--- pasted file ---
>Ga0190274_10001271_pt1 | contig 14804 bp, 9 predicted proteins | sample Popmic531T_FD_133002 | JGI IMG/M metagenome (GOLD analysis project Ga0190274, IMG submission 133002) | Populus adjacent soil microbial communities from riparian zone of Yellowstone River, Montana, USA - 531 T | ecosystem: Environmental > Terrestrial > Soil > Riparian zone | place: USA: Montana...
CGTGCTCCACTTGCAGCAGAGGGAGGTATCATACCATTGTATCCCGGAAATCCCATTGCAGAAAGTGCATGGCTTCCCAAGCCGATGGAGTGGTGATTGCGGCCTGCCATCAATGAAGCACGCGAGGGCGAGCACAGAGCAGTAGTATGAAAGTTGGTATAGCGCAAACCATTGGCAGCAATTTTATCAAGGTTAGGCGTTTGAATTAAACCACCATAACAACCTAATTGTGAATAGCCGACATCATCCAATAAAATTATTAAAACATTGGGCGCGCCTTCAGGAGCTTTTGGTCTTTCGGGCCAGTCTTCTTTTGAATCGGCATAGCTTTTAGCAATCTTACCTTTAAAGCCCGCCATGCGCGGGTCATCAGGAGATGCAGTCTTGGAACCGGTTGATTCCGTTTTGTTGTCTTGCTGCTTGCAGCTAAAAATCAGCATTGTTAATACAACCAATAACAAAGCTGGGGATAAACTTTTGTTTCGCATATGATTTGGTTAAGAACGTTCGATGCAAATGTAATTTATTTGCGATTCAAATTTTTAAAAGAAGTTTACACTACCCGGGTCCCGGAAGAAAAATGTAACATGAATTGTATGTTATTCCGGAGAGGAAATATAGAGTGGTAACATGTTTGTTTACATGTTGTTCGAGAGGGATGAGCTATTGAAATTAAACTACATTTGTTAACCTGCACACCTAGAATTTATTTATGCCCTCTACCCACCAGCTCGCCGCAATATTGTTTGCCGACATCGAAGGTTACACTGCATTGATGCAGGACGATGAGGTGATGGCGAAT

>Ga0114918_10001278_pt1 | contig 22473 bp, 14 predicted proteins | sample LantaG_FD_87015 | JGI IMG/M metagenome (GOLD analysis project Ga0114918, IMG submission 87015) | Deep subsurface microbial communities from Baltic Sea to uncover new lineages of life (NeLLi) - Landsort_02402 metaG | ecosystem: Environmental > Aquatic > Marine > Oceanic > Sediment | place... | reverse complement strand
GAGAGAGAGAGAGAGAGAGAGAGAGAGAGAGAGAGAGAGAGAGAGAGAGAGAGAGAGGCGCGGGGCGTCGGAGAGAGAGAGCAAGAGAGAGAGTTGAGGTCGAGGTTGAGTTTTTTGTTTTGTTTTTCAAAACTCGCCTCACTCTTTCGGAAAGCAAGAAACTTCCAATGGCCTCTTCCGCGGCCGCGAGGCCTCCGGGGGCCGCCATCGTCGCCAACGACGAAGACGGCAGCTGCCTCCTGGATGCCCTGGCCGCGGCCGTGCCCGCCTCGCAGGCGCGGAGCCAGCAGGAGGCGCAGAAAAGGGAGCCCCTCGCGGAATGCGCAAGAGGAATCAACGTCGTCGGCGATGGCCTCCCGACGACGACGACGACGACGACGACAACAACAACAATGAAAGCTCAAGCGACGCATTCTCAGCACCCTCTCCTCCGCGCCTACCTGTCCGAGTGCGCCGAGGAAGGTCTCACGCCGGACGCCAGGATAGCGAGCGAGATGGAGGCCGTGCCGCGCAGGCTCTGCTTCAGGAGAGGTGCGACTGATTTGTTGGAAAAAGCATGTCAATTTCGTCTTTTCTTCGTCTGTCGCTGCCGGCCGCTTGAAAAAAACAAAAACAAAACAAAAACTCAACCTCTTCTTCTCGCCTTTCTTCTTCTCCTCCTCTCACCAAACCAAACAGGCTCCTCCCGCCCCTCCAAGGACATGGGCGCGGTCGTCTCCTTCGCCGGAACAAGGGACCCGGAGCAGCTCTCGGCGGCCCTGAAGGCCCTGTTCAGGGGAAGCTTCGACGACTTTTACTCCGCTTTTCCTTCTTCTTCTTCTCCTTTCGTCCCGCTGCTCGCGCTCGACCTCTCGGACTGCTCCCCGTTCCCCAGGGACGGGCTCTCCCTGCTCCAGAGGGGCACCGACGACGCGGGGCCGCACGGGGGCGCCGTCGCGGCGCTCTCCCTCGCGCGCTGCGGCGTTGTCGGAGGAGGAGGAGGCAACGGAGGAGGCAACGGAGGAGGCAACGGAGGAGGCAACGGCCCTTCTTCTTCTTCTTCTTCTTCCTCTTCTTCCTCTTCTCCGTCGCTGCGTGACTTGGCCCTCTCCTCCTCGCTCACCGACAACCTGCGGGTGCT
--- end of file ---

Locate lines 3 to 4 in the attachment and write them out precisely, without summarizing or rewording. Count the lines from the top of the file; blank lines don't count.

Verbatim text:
>Ga0114918_10001278_pt1 | contig 22473 bp, 14 predicted proteins | sample LantaG_FD_87015 | JGI IMG/M metagenome (GOLD analysis project Ga0114918, IMG submission 87015) | Deep subsurface microbial communities from Baltic Sea to uncover new lineages of life (NeLLi) - Landsort_02402 metaG | ecosystem: Environmental > Aquatic > Marine > Oceanic > Sediment | place... | reverse complement strand
GAGAGAGAGAGAGAGAGAGAGAGAGAGAGAGAGAGAGAGAGAGAGAGAGAGAGAGAGGCGCGGGGCGTCGGAGAGAGAGAGCAAGAGAGAGAGTTGAGGTCGAGGTTGAGTTTTTTGTTTTGTTTTTCAAAACTCGCCTCACTCTTTCGGAAAGCAAGAAACTTCCAATGGCCTCTTCCGCGGCCGCGAGGCCTCCGGGGGCCGCCATCGTCGCCAACGACGAAGACGGCAGCTGCCTCCTGGATGCCCTGGCCGCGGCCGTGCCCGCCTCGCAGGCGCGGAGCCAGCAGGAGGCGCAGAAAAGGGAGCCCCTCGCGGAATGCGCAAGAGGAATCAACGTCGTCGGCGATGGCCTCCCGACGACGACGACGACGACGACGACAACAACAACAATGAAAGCTCAAGCGACGCATTCTCAGCACCCTCTCCTCCGCGCCTACCTGTCCGAGTGCGCCGAGGAAGGTCTCACGCCGGACGCCAGGATAGCGAGCGAGATGGAGGCCGTGCCGCGCAGGCTCTGCTTCAGGAGAGGTGCGACTGATTTGTTGGAAAAAGCATGTCAATTTCGTCTTTTCTTCGTCTGTCGCTGCCGGCCGCTTGAAAAAAACAAAAACAAAACAAAAACTCAACCTCTTCTTCTCGCCTTTCTTCTTCTCCTCCTCTCACCAAACCAAACAGGCTCCTCCCGCCCCTCCAAGGACATGGGCGCGGTCGTCTCCTTCGCCGGAACAAGGGACCCGGAGCAGCTCTCGGCGGCCCTGAAGGCCCTGTTCAGGGGAAGCTTCGACGACTTTTACTCCGCTTTTCCTTCTTCTTCTTCTCCTTTCGTCCCGCTGCTCGCGCTCGACCTCTCGGACTGCTCCCCGTTCCCCAGGGACGGGCTCTCCCTGCTCCAGAGGGGCACCGACGACGCGGGGCCGCACGGGGGCGCCGTCGCGGCGCTCTCCCTCGCGCGCTGCGGCGTTGTCGGAGGAGGAGGAGGCAACGGAGGAGGCAACGGAGGAGGCAACGGAGGAGGCAACGGCCCTTCTTCTTCTTCTTCTTCTTCCTCTTCTTCCTCTTCTCCGTCGCTGCGTGACTTGGCCCTCTCCTCCTCGCTCACCGACAACCTGCGGGTGCT